Objective To identify survival differences in patients with sarcomatoid prostate cancer based on initial staging and treatment regimens. Methods We retrospectively reviewed the clinical outcomes of patients with a pathologically confirmed diagnosis of sarcomatoid prostate cancer. The primary statistical objective was to estimate overall survival (OS) and to assess the survival of patients at different stages treated with local and/or systemic approaches. Results We identified 70 transurethral resections, needle biopsies, or prostatectomy specimens that were reviewed by the Department of Pathology at the Johns Hopkins Hospital from 2002-2012 and given the diagnosis of sarcomatoid prostate cancer. Of the 45 patients with available survival data, complete medical histories were obtained for 27 patients who were stratified based on a modified staging system (local disease, local disease with bladder invasion, and metastatic disease). After a median follow-up of 106 months, the median OS of patients in the local disease group was not reached. Notably, 5 of the 9 patients diagnosed with local disease survived >5 years and were treated with surgery and/or external beam radiation therapy. The OS hazard was significantly increased in patients with either clinical evidence of bladder invasion (HR: 20.46 [95% CI: 2.43,172]; P = 0.005) or metastatic disease (HR: 43.34 [95% CI: 4.39,427.4]; P = 0.001), which both demonstrated poor outcomes (median OS: local disease with bladder invasion - 9 months; metastatic disease - 7.1 months). Conclusion This retrospective analysis suggests that local sarcomatoid prostate cancer can be effectively treated with definitive therapy leading to favorable outcomes.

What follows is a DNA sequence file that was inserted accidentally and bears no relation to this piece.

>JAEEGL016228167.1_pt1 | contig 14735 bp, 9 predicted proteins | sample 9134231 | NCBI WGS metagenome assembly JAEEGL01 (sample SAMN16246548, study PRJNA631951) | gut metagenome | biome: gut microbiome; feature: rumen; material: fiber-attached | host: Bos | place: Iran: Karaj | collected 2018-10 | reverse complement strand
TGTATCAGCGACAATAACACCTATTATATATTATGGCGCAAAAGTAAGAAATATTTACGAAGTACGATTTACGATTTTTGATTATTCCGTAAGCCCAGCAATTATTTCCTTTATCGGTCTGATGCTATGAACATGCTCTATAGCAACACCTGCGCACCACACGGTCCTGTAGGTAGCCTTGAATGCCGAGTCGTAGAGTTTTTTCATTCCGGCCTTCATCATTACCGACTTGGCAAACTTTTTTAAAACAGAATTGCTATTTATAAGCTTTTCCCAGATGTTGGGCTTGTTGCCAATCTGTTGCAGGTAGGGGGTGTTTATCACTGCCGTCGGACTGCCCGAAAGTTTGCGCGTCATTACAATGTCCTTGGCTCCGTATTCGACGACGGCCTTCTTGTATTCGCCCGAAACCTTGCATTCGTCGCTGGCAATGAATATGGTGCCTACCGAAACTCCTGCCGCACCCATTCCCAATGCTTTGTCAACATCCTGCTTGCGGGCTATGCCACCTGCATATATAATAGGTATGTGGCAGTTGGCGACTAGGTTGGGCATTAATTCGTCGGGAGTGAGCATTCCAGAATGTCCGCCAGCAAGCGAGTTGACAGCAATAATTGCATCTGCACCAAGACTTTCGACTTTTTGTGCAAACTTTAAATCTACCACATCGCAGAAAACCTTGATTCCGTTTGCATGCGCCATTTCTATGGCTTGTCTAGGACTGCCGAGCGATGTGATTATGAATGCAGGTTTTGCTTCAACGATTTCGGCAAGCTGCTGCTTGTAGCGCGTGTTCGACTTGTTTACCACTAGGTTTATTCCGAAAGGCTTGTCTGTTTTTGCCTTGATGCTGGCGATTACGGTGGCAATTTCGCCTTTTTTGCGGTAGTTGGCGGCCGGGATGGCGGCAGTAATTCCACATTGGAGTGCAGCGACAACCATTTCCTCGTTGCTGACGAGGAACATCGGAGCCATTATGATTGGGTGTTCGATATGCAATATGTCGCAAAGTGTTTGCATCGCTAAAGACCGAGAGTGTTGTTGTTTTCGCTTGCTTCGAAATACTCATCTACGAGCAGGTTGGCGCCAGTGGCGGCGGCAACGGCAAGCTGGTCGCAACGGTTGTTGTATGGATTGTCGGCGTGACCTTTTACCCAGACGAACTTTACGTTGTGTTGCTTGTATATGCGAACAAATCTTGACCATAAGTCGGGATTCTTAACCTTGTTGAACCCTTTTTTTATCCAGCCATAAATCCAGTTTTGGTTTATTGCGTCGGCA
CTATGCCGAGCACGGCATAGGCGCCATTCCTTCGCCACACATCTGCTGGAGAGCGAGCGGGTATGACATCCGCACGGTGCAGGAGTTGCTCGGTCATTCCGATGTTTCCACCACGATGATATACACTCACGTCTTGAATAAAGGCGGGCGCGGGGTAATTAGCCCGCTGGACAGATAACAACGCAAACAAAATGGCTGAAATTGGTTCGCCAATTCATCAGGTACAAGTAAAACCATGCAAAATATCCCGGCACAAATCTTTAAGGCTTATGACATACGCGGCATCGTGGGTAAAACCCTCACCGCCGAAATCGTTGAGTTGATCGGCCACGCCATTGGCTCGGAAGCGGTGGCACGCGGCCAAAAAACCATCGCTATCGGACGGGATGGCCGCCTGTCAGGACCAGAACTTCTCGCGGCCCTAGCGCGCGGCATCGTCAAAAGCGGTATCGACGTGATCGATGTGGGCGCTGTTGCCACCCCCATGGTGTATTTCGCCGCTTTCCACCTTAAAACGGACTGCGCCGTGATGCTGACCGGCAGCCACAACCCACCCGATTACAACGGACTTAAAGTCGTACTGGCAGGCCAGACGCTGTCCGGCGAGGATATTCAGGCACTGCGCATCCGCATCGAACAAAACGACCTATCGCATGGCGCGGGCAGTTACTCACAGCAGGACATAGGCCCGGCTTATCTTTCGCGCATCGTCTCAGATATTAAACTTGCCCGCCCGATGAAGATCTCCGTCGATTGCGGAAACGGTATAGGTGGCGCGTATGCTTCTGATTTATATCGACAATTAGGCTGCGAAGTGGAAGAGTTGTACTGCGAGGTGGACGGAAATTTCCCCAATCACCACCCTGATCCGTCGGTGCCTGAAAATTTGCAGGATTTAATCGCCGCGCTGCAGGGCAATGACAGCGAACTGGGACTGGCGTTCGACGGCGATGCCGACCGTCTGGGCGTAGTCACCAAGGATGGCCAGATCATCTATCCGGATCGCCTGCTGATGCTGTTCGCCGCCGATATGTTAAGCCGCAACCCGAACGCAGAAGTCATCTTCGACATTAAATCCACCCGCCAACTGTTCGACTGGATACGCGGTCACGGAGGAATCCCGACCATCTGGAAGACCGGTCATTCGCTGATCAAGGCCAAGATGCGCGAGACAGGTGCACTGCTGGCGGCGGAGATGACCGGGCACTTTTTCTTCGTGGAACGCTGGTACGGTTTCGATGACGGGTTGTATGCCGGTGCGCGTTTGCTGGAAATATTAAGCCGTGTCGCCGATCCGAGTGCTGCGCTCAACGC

ASJC Scopus subject areas